Every December for as long as Brenda Cardoso can remember, her family has spent Christmas together at her grandmother's house in Tijuana.
The celebration begins with nine days of posada parties and ends with an all-night gathering on Christmas Eve, with presents, pinatas, songs and homemade tamales.
But this year, her family is putting the tradition on hold.
Cardoso, 25, said she and her family are scared of the escalating drug wars and have decided to stay home in Downey for the holidays.
"It's not safe for us to gather over there," said Cardoso, who was born in Mexico but is now a U.S. citizen. "It's sad because it was a tradition that we grew up with. . . . Now, unfortunately, we can't do it because of how the situation is in Mexico."
As Mexican nationals and Mexican Americans begin to plan their holidays, many say they are choosing not to make the annual trek home to visit relatives. While some are dissuaded by the worsening economy, others are avoiding travel to Mexico because they fear the rampant kidnappings, killings and shootouts.
The U.S. State Department issued a travel alert late last month warning U.S. citizens to take precautions and to be aware of the "increasingly violent fight for control of narcotics trafficking routes," especially in the cities of Tijuana, Chihuahua and Ciudad Juarez.
Business at Transportes Intercalifornias, which runs about 15 buses a day from Los Angeles to the border towns of Tijuana and Mexicali, is already down from last year, said dispatcher Robert Bahine.
"They don't want to go home because of the problems in TJ, all the shootings and the killings," he said.
After Cardoso's uncle was a victim of carjacking and her cousin was mugged at gunpoint, several of her relatives moved from Tijuana to the United States. Cardoso and her family still own a house in the city, where they used to spend one weekend a month, but they haven't spent the night there in more than six months.
"It's never going to be the same," she said. "We can't go back, and we can't feel free."
Mexicana Airlines has seen about a 4% drop from last year in bookings from Mexicans traveling home to visit friends and relatives, said Jorge Goytortua, vice president of sales for U.S. and Canada. But Goytortua attributed the decline to the economy, saying that many regular customers work in affected industries.
Mexico's consul general in Los Angeles, Juan Gutierrez Gonzalez, also said he believes the economy is having a greater effect on travel than the drug wars.
"People are making up their mind to go or not to go because of the expense rather than the violence," he said.
But that is not the case with Yvonne Mariajimenez, a public interest attorney in Los Angeles. Mariajimenez said she has the money to travel home to see her relatives for Christmas but she is afraid to do so.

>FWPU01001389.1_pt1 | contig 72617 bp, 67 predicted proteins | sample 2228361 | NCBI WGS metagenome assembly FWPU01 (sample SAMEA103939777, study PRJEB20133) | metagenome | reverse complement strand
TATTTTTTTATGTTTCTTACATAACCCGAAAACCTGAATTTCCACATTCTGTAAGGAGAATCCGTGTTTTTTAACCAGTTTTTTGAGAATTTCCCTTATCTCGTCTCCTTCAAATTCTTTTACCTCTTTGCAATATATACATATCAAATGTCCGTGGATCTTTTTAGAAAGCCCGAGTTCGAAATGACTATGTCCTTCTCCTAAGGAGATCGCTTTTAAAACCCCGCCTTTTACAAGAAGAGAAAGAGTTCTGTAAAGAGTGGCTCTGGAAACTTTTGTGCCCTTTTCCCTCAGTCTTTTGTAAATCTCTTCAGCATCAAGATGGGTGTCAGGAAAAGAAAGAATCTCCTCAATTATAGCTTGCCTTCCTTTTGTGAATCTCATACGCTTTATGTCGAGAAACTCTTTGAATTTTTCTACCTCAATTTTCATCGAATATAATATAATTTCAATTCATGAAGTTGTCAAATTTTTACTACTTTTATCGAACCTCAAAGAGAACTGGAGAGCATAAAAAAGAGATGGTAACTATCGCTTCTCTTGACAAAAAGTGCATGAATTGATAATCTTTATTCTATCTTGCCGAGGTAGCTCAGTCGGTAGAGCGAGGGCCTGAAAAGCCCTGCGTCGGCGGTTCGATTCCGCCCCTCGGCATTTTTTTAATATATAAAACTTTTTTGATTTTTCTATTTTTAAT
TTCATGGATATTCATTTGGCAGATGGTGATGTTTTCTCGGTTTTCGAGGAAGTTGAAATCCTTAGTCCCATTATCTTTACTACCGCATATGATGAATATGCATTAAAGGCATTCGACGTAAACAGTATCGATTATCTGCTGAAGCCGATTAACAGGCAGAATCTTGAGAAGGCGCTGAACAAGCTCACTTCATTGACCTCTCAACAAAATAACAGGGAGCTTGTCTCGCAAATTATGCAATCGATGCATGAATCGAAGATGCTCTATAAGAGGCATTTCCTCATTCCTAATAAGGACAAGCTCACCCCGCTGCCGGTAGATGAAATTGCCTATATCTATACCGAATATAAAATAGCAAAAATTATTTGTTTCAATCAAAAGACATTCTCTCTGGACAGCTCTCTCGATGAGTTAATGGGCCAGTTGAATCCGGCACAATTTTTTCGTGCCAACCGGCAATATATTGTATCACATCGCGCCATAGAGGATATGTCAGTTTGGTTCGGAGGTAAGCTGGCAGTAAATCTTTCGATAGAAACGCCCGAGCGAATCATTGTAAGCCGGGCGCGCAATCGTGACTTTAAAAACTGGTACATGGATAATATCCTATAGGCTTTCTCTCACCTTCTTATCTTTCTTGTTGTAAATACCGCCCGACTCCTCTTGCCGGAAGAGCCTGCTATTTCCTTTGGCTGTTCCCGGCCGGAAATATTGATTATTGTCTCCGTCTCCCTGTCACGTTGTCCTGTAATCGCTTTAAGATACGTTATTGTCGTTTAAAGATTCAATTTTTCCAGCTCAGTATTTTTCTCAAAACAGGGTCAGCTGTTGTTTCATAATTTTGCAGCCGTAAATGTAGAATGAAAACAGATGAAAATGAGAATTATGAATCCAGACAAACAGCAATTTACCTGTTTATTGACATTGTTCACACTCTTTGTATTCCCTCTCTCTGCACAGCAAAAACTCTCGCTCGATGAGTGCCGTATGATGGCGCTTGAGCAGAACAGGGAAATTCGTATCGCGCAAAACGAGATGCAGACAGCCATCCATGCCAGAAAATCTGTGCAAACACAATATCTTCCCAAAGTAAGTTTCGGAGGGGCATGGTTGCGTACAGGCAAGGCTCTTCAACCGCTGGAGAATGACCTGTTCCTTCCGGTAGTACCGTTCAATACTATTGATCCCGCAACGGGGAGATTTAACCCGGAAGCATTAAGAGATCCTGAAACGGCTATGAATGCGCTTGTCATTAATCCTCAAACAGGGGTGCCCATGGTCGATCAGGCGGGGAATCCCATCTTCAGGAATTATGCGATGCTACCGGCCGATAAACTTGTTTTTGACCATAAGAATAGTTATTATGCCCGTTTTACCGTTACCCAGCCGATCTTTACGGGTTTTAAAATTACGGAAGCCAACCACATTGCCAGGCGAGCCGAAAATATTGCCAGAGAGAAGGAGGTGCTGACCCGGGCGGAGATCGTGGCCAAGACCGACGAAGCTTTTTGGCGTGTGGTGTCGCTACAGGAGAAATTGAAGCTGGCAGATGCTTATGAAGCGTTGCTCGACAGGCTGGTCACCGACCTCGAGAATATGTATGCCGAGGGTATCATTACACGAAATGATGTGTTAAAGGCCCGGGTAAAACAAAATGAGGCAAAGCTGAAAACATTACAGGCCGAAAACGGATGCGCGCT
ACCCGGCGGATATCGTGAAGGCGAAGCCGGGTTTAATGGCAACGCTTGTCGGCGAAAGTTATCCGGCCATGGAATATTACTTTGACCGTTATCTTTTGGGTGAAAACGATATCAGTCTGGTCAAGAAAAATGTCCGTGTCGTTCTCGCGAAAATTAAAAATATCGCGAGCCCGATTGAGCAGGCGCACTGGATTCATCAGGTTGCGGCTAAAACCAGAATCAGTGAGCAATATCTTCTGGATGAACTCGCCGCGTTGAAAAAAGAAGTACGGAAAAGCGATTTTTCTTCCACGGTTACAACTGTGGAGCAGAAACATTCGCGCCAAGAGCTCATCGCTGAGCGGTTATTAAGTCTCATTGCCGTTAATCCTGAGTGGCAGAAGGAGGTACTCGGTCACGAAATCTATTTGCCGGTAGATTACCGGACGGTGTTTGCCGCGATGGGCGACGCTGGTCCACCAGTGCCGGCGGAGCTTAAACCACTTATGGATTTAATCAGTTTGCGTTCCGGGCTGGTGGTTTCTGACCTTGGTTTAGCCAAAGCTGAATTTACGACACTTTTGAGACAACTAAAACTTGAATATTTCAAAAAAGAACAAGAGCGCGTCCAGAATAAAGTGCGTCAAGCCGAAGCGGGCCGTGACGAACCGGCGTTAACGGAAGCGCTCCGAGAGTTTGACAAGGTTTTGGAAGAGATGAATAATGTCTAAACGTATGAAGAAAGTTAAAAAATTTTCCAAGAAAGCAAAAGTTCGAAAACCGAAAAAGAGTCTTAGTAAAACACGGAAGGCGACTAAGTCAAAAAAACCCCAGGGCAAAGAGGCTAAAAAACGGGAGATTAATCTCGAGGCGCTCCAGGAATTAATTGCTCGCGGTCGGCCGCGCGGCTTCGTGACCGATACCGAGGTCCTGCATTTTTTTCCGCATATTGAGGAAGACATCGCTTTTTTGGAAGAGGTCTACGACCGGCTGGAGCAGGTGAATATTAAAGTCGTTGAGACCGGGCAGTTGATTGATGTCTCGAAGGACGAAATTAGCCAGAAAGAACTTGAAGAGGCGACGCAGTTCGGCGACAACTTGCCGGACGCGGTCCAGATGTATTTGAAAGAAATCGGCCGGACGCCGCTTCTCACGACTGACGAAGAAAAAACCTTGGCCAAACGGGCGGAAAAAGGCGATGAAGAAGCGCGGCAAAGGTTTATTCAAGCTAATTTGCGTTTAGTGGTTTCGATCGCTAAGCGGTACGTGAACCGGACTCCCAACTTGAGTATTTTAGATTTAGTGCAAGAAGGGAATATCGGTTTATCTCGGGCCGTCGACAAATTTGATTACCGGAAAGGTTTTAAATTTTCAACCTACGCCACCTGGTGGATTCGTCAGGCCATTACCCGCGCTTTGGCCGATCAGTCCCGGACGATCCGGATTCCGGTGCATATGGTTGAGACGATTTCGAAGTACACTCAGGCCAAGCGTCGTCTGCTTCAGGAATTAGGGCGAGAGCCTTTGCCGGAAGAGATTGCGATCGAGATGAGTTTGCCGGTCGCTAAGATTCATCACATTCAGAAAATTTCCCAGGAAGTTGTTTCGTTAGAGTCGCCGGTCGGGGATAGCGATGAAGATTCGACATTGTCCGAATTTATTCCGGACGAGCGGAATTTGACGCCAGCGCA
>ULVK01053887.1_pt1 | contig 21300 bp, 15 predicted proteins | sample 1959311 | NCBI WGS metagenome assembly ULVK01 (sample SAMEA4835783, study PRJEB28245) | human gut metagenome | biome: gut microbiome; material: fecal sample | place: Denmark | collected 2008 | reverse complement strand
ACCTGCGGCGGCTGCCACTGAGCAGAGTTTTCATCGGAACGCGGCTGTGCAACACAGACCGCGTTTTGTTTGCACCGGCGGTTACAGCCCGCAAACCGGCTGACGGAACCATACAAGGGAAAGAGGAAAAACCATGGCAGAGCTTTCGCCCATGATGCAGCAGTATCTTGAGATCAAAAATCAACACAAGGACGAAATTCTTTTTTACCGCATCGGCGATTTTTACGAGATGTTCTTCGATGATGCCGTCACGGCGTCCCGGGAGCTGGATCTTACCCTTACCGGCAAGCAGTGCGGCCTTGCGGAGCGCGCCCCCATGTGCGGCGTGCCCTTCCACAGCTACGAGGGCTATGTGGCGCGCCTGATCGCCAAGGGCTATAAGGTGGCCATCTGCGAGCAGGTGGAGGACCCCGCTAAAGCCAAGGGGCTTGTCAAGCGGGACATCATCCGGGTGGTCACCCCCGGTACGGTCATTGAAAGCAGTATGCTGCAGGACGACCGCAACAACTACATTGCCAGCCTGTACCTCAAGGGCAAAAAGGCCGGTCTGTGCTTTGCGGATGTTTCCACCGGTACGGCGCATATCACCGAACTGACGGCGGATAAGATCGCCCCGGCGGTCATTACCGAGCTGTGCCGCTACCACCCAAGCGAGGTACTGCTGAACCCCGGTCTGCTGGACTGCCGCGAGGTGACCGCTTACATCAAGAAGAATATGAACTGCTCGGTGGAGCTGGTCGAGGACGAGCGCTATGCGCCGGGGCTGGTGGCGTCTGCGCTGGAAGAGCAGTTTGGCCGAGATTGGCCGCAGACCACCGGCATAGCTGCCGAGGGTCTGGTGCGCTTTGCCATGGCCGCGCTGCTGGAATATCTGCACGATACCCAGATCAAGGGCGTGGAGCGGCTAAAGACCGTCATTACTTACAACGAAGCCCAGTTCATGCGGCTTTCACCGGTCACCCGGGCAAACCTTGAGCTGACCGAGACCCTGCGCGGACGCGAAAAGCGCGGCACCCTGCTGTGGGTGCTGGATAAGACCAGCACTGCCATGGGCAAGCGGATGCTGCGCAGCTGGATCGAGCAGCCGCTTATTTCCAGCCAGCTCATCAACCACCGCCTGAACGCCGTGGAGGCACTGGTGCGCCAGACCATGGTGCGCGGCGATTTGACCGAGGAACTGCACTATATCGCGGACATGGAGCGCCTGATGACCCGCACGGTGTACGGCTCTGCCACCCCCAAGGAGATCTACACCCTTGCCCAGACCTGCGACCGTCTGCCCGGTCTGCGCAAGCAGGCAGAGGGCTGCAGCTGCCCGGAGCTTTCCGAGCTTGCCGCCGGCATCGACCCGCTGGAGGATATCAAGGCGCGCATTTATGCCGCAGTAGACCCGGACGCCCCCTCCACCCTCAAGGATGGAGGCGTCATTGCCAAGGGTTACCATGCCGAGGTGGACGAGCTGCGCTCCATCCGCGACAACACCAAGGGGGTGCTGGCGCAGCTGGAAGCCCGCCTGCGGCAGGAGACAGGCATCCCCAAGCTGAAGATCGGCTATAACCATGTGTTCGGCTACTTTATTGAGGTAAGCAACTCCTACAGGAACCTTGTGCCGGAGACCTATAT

Mariajimenez, 50, said she has traveled to Mexico dozens of times in the last decade and usually spends her visits driving elderly relatives to neighboring towns to see one another. Her aunt told her that if she went this year, she shouldn't rent a car or drive around the country.
"The more I talked to her, I realized that it wasn't just my safety that she was concerned about, but it was hers as well," she said. "If they see a foreigner, the assumption is that the person has money."
Though Mariajimenez was born and raised in the U.S., she said Mexico is a part of her heritage and she is devastated by the increasing violence. She said she had hopes of retiring in Mexico, which she remembers as a relaxing and beautiful country, but worries now that may not be possible.
"The corruption of drug trafficking has really permeated these towns," she said. "I am not sure the innocence of that time will come back."
Juana Flores has put off traveling to Rosarito to see her mother. Though her mother insists that it's safe where she lives, Flores, 32, said she still worries about taking her three children to Mexico.
"As a parent, you don't feel comfortable," said Flores, who works at a linens store in Lynwood. "I just don't think it's safe, especially if they know you are coming from here."
And Martha Soriano, 54, president of the nonprofit that oversees the Casa del Mexicano in Boyle Heights, said she plans to bring her parents here for the holidays rather than visit them in Ciudad Juarez.
"You see the news, you read the newspaper, it's terrible to see what's happening," she said.
Despite the concerns, many are undeterred.
More than 1 million Mexicans returned home last winter, according to the Mexican government, which runs a program called Welcome Home Paisano aimed at easing their passage, teaching them their rights and reducing corruption by public officials. National coordinator Itzel Ortiz Zaragoza said that based on summer travel, she expects about the same number this winter.